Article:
I recently met a woman that I had dated 30 years ago in college, before I became observant. In the meantime, I dated other women but never got married. This woman and I have now reconnected via Facebook, and she wants to marry me.
She is perfect in every conceivable way except one: her looks. She is older and looks it. Also, she found out three years ago that her father is Jewish, and she is now converting to Orthodox Judaism. I think she is doing that because of me. It’s really only her looks that are the problem. She is smart, wealthy, kind, etc. What do I do?
By Baila Sebrow
All living things undergo metamorphosis. While humans do not change as drastically as a caterpillar that turns into a butterfly or a tadpole into a frog, nevertheless, time, age, hormones, and health will alter the appearance of a person. And there is nothing we can do to stop that from happening.
I have no doubt that this woman changed in 30 years; she no longer possesses the youthful appearance that initially attracted you. But I will clue you in to a reality of which you and others of your mindset have zero inkling. Regardless of what you interpret in your reflection as you stare at yourself in the mirror, the harsh reality is that you don’t either look like you did 30 years ago. No one does.
Based on your account of having been in college 30 years ago, it is safe to assume that you are at least 50 years old. That makes both you and this woman middle-aged. It seems like you cannot deal with marrying a middle-aged woman even though you were born in the same era as she.
One of the chief complaints that shadchanim vent about is how middle-aged men request that they be set up with much younger women. There are some guys who claim that it is specifically because they want to have children, while others categorically state that they are not attracted to women their own age. Some shadchanim, in their zealousness to assist their clients, regardless of how unrealistic their demands may be, will contact women who are in their thirties and recommend guys to them who are in their fifties.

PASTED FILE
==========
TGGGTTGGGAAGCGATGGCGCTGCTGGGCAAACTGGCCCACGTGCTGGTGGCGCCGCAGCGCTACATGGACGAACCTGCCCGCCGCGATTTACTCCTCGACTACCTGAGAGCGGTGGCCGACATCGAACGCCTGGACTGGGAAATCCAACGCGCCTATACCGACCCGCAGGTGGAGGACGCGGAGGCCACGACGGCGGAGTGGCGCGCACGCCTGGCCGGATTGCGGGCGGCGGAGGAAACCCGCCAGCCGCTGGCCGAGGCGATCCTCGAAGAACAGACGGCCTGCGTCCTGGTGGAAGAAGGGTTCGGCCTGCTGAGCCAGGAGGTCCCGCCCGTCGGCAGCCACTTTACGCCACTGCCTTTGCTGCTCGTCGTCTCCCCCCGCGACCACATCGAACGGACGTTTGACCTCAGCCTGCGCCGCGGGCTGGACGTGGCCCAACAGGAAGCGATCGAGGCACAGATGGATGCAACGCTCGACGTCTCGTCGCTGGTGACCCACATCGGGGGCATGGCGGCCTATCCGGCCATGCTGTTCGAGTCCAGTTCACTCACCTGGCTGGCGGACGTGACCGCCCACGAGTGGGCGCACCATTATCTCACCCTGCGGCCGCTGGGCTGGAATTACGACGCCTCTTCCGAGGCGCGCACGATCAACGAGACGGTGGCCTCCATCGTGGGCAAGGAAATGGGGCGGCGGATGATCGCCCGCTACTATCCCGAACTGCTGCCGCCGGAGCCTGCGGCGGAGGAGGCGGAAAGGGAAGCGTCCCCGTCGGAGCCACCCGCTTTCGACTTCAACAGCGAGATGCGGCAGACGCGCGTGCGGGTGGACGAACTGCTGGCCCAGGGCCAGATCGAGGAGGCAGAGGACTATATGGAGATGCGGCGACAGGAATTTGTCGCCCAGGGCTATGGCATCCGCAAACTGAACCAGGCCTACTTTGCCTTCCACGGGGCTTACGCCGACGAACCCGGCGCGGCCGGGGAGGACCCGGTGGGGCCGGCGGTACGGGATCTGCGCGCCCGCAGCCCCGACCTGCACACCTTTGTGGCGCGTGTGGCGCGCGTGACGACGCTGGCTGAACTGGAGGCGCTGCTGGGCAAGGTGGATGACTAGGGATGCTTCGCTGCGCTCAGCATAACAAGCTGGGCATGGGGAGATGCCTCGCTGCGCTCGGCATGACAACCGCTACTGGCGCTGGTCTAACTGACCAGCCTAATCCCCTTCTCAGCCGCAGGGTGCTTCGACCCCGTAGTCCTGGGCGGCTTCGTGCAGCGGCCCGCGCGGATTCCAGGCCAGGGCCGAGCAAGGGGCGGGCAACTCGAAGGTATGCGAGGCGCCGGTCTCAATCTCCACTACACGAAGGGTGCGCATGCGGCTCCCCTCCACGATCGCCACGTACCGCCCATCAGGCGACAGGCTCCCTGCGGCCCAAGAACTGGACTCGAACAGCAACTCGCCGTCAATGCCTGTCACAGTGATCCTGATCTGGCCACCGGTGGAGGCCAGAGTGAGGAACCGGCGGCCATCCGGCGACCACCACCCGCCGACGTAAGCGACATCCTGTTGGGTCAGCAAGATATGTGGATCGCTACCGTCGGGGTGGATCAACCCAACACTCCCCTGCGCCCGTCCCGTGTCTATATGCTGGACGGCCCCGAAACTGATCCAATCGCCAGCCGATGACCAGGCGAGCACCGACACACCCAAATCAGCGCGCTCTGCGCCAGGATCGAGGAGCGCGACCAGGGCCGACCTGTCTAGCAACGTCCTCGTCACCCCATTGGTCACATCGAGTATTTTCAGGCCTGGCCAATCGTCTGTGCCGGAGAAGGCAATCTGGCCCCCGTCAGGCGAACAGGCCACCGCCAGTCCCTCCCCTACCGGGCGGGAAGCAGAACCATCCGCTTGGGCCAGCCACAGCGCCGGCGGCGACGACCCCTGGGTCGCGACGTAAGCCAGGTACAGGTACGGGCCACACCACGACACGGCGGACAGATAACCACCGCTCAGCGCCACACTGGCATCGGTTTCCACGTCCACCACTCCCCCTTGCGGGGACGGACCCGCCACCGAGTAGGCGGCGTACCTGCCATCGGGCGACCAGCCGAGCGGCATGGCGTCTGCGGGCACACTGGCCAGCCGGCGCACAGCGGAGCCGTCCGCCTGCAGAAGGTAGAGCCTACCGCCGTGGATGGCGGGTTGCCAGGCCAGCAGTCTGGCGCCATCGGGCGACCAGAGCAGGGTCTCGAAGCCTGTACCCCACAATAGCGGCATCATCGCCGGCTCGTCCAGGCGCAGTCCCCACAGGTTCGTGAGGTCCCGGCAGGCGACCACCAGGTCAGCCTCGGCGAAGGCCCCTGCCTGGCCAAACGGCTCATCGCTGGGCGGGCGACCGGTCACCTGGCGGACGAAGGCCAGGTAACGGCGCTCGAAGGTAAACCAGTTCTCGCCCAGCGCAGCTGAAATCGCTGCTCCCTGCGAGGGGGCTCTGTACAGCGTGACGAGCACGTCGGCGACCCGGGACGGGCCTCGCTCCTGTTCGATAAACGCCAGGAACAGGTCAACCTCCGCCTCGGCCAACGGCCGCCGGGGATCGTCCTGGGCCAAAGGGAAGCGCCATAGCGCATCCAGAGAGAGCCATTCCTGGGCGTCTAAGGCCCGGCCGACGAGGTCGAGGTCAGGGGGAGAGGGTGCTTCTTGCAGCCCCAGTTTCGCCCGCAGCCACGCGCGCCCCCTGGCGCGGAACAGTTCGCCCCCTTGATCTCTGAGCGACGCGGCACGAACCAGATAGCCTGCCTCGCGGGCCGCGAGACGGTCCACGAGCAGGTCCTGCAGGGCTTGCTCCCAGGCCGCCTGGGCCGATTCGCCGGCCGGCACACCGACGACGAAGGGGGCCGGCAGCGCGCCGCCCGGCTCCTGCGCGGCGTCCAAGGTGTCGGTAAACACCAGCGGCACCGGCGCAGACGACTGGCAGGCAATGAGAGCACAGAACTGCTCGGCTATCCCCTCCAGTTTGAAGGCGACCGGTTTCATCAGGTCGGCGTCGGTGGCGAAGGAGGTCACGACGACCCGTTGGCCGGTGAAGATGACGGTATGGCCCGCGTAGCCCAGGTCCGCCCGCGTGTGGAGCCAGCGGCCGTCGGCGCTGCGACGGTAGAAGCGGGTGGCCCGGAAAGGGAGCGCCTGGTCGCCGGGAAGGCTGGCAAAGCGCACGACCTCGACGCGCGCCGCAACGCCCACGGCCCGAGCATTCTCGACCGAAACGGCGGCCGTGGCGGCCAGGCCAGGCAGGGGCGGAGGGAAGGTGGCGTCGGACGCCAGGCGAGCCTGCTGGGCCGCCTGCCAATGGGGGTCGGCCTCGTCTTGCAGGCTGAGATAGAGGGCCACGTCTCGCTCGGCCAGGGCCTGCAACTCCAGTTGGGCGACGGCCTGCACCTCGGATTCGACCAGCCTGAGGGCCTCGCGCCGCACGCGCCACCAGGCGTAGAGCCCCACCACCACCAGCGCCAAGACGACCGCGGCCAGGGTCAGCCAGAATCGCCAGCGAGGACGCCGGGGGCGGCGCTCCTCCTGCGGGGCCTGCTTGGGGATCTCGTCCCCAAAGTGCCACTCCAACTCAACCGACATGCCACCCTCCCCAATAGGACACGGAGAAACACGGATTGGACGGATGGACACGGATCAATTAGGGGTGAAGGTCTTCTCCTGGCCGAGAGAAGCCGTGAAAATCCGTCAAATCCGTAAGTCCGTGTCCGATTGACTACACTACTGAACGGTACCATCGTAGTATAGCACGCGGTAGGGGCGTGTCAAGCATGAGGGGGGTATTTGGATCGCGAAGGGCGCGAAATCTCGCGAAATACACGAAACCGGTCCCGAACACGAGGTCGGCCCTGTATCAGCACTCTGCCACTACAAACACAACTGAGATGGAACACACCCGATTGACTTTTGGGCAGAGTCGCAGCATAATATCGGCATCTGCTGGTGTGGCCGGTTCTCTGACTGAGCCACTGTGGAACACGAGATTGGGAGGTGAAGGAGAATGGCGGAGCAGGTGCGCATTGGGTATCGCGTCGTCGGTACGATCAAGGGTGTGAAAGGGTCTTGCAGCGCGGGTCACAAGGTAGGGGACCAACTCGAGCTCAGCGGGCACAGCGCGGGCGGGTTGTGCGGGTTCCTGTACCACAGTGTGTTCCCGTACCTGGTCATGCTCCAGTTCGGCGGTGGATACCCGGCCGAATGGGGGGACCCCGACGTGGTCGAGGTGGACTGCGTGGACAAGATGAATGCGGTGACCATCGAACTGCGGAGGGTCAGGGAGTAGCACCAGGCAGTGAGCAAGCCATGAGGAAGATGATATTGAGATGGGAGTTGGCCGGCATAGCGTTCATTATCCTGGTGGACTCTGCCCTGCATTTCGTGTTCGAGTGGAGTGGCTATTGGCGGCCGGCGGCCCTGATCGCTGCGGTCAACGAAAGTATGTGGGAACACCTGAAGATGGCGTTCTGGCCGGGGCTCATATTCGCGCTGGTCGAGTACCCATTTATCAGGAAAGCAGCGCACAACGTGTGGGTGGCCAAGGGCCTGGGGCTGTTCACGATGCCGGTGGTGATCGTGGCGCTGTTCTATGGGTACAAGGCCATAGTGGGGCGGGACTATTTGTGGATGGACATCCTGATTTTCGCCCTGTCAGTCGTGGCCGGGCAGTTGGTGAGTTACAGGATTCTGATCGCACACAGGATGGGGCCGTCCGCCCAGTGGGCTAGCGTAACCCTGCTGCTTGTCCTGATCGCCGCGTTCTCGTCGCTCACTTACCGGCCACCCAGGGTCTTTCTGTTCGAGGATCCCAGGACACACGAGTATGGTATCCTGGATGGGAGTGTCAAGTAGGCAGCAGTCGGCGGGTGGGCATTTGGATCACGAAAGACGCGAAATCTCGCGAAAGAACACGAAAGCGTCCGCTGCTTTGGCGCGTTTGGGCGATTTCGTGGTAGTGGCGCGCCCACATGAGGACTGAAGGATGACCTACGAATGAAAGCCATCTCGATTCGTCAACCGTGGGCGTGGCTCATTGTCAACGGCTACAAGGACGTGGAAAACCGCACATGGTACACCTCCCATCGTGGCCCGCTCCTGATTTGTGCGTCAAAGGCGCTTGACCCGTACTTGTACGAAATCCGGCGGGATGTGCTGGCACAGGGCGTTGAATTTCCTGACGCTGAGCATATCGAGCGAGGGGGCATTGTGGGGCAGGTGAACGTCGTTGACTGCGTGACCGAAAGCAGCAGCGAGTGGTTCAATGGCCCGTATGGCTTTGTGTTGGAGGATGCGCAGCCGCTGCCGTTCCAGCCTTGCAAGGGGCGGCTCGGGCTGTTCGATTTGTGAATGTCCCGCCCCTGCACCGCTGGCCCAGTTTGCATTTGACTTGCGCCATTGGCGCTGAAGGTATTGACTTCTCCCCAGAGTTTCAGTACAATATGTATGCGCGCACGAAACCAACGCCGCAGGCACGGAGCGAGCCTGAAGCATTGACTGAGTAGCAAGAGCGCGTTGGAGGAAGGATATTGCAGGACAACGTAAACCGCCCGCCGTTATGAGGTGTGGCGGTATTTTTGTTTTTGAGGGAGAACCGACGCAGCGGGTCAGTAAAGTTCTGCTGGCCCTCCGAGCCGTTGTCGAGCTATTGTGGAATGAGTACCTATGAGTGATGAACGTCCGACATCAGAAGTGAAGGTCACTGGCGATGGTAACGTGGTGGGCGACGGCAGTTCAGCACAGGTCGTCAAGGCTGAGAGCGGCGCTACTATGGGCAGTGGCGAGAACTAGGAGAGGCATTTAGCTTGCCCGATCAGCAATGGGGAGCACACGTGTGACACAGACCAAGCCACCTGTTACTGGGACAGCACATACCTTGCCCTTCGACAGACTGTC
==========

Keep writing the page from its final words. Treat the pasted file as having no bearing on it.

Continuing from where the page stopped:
Some of these women in their thirties have even been suggested to men in their early sixties. The consequence of such actions is that, more often than not, the women get insulted and, as a result, start distrusting the dating system.
For the most part, however, younger women typically say no to a much older guy who is suggested to them. Do you know why? Because they are turned off by the idea of dating a much older guy.
I have always maintained that a shidduch is a personal decision, and each person has the right to reject that which is not appealing to him or her for marriage. So if this woman turns you off because of her looks, you are entitled to that opinion. However, my feelings are that if it were just that, you would not have written to me about your situation. You would have plainly rejected her, as I am sure you have done before in your dating history.
It does not sound like you are seeking validation for your decision, either. Rather, I believe that deep down you might feel that she is the right woman for you, and you are not sure what to do about those mixed feelings. So let’s examine this relationship and brainstorm about the best way for this to culminate in a happy ending for you.
When you met this woman 30 years ago, she was a college student. At that time, she must have been smart, but today she is certainly even smarter. You mention that she is wealthy. That is something which she likely accomplished over the years. That, along with her kind disposition as you describe, should qualify her to make a great spouse.